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I may not be the expert on surviving long-haul flights — leave that to Independent Traveler and read 10 Ways to Survive a Long-Haul Flight. (Who knew you should take a baby aspirin before a flight to avoid blood clots? And that dreaded Deep Leg Thrombosis is mainly due to dehydration? Gatorade, people.)

But I am an Expert Packer.

People are amazed when they see that the same small REI convertible backpack/expandable bag I packed for two weeks is the one I used for one year. In fact, I recently found that it’s easier to pack for a year than it is for a two-week beach vacation.

The bag I take for 2 weeks or 52 weeks and my Reiker multi-purpose shoes.

For my two-week bag I had enough room to indulge in 3 bathing suits (they’re small) two party dresses and a couple of outfits I didn’t even use. What’s my secret? There are two: First, pack things that have multiple purposes. Second, avoid packing things you can beg, borrow or buy once you arrive.

Tip #1: Coconut oil. I brought a 4 oz. jar of it to the beach vacation, where we stayed in a villa with a kitchen. I ate it, cooked with it, used it on my hair as a conditioner and on my skin as a moisturizer — that’s four uses.

Tip #2: Don’t pack a towel unless you absolutely need to. Usually you can get one wherever you’re going. Youth hostels and drugstores have an abundance of towels you can buy for $1 or $2. If I must pack one, I carry a small REI rapidly drying towel.

Tip #3: Use the 80/20 rule. You know, if you look through your closet you only use about 20% of your clothes 80% of the time? I keep that in mind and just pack what I’ve been wearing all week. This is not the time to bring out clothes you’re uncomfortable in. They’ve been hanging there for a reason.

Tip #4: Laundry in the shower. Now here’s something weird that I do. I pack 3-5 pairs of underwear made of rapidly-drying nylon. You have to wash them, right? And you have to wash your body, too, right? So I take a pair of those nylon undies into the shower and they double as a bath scrubby. We’re both getting clean! I know, it sounds strange, but it’s very practical and one less thing you have to pack (scrubby).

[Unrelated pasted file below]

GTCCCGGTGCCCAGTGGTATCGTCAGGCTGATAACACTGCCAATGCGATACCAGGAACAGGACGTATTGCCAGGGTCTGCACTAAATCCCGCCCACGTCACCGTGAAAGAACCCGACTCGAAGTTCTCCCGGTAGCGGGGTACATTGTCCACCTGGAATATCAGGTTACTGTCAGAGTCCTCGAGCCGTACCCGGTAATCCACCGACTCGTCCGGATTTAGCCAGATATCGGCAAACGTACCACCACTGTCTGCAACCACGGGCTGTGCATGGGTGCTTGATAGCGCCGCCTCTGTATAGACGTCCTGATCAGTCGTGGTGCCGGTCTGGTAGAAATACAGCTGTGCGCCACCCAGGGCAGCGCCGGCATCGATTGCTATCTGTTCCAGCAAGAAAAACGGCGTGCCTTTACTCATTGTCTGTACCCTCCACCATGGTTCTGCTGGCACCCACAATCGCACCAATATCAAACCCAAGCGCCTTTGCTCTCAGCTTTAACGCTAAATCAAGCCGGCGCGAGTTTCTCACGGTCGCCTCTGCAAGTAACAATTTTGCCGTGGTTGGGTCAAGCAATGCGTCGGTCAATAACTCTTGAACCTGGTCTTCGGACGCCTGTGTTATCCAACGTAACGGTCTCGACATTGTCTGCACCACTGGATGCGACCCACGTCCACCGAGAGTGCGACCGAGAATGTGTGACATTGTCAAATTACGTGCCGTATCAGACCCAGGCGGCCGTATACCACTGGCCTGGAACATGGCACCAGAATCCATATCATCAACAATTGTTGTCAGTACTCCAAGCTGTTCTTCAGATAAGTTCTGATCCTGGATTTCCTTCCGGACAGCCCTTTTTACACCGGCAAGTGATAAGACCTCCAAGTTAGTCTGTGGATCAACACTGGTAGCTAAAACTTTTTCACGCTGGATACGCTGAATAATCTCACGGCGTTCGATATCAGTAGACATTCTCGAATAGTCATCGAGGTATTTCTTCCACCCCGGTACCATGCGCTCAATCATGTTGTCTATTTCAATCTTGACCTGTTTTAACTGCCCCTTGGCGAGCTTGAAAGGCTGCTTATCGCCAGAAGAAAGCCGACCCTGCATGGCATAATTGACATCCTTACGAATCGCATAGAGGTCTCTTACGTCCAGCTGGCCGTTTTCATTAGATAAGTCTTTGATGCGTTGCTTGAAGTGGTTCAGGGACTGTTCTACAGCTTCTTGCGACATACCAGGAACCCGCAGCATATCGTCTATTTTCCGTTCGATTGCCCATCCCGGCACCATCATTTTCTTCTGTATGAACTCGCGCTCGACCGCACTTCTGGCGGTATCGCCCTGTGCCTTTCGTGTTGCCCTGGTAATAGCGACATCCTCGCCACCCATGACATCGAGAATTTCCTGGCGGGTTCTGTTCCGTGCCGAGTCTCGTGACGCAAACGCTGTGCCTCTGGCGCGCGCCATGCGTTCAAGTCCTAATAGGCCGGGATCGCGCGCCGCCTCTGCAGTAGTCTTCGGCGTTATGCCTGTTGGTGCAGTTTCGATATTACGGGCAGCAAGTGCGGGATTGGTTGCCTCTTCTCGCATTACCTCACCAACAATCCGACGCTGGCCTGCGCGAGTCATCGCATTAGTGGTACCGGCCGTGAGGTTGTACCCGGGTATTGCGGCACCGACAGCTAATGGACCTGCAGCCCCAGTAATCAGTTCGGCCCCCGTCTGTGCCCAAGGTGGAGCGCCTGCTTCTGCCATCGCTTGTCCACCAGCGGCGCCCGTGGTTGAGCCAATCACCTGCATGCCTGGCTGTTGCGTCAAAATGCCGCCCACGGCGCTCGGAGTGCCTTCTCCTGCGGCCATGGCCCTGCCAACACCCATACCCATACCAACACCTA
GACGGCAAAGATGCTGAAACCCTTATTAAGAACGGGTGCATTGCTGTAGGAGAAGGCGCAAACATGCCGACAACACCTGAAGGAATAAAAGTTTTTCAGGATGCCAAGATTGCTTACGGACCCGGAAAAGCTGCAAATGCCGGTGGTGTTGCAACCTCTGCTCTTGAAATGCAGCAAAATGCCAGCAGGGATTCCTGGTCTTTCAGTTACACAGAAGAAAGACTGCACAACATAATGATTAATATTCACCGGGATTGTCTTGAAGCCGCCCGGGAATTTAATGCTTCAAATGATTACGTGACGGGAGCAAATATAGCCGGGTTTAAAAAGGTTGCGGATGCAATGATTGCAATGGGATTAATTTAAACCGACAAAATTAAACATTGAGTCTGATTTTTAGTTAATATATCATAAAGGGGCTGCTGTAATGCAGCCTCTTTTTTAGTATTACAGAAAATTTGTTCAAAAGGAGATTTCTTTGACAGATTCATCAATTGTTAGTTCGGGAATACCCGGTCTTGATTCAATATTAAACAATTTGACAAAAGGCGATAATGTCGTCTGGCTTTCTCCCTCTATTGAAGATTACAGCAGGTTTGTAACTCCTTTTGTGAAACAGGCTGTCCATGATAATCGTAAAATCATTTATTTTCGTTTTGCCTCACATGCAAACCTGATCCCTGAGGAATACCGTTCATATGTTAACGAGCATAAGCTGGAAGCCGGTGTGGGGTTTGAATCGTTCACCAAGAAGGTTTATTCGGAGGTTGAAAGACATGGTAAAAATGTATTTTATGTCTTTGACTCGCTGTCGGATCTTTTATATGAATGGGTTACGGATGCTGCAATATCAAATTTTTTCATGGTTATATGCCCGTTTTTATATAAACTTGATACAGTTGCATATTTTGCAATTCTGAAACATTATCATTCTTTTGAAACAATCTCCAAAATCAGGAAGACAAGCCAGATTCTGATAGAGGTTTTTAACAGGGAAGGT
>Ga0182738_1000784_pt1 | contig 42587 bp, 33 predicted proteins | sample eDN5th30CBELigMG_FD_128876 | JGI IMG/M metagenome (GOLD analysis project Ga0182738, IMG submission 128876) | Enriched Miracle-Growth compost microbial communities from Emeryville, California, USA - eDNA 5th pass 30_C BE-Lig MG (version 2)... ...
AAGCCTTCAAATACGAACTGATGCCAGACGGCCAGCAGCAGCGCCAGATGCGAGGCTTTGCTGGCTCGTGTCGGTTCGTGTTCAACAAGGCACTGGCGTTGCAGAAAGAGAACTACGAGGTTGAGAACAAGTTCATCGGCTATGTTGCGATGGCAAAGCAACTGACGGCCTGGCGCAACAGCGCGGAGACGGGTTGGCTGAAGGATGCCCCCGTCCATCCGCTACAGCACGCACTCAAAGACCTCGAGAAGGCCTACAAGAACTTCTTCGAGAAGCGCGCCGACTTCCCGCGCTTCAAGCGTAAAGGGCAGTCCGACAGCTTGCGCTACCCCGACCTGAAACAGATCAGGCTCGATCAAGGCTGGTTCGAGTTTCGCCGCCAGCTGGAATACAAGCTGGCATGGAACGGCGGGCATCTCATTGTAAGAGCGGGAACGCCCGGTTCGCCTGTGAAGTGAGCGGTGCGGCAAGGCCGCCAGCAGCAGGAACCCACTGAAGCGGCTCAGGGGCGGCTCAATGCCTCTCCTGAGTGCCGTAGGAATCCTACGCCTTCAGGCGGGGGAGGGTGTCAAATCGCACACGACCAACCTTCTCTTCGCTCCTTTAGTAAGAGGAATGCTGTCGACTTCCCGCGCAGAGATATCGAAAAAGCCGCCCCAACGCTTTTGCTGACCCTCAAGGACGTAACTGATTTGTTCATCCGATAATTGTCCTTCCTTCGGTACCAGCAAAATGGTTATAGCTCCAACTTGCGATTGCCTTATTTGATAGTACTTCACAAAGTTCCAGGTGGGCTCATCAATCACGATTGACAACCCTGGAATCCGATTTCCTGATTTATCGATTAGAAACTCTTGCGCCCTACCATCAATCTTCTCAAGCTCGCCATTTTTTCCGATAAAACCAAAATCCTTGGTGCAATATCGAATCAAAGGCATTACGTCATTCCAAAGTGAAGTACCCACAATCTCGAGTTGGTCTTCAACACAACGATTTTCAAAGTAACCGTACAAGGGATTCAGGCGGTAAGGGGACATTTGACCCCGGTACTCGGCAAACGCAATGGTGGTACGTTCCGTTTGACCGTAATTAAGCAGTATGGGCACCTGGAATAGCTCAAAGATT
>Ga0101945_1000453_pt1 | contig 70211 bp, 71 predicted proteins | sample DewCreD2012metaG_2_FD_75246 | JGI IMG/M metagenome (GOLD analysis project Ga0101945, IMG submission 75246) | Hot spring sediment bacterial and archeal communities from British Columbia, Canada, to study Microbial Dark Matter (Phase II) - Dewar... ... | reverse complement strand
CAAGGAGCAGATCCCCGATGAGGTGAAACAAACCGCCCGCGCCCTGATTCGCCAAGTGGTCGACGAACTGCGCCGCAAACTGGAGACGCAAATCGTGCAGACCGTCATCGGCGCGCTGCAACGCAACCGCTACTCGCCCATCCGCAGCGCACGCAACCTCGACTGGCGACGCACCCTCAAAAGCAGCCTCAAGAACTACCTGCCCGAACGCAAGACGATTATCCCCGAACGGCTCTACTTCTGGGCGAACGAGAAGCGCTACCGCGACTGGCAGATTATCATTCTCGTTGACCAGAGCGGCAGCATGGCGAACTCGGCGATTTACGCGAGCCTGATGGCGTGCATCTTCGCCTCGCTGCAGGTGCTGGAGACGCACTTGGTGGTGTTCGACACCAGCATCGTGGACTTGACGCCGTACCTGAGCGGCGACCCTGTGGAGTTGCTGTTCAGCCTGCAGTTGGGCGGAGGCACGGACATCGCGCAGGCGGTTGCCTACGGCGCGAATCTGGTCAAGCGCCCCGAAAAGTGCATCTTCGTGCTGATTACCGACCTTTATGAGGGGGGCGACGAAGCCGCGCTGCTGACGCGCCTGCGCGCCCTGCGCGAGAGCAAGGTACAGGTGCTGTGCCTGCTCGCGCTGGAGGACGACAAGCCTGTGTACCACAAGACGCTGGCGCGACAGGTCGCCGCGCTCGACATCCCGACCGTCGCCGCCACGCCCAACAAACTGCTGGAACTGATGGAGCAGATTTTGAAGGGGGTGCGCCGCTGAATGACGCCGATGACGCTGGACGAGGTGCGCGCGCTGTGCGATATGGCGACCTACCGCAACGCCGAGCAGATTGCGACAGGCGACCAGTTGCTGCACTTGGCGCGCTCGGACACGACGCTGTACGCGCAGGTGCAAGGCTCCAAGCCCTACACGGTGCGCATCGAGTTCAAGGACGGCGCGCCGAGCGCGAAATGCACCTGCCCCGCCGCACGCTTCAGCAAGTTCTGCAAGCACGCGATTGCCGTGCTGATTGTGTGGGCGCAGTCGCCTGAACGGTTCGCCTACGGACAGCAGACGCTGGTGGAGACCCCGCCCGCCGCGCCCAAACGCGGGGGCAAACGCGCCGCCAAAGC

Tip #5: If you don’t need it for the first week, consider not bringing it at all. Examples: Extra contact lens solution, shampoo, toothpaste, other toiletries. Bring enough for the first 7 days and chances are you can buy it or borrow it once you’ve run out.

Tip #6: A nice, comfy, big scarf is absolutely mandatory for a woman. I got mine  for $7 at the local variety store. It’s purple and white and pretty. Planes and hotels are cold. I use mine to keep my head and neck warm. On the beach you can use it for a cover up or even to lie on. It dresses up any outfit and if it’s washable will serve you forever. Also, you wear this instead of packing it, so it leaves room for other stuff!

Tip #7: Shoes are the hardest item to select. Again, go for multipurpose. For warm climates I use a pair of Reiker shoes that I bought in Istanbul. I don’t think this model is available anymore, but Reiker offers a huge variety — you’re sure to find something appropriate for your travels. I like these for summer because they’re slip-on, fit perfectly, and work great for walking around all day or using at the beach. This is a shoe that will pass for use with a casual summer dress, shorts or with jeans.

In colder climates or in winter, I wear one big pair of boots and pack the Reikers in my bag. It may be a hassle taking the big boots off at the airport but that’s one essential item I can’t borrow or buy when I arrive (especially because I have big feet).

Happy travels!

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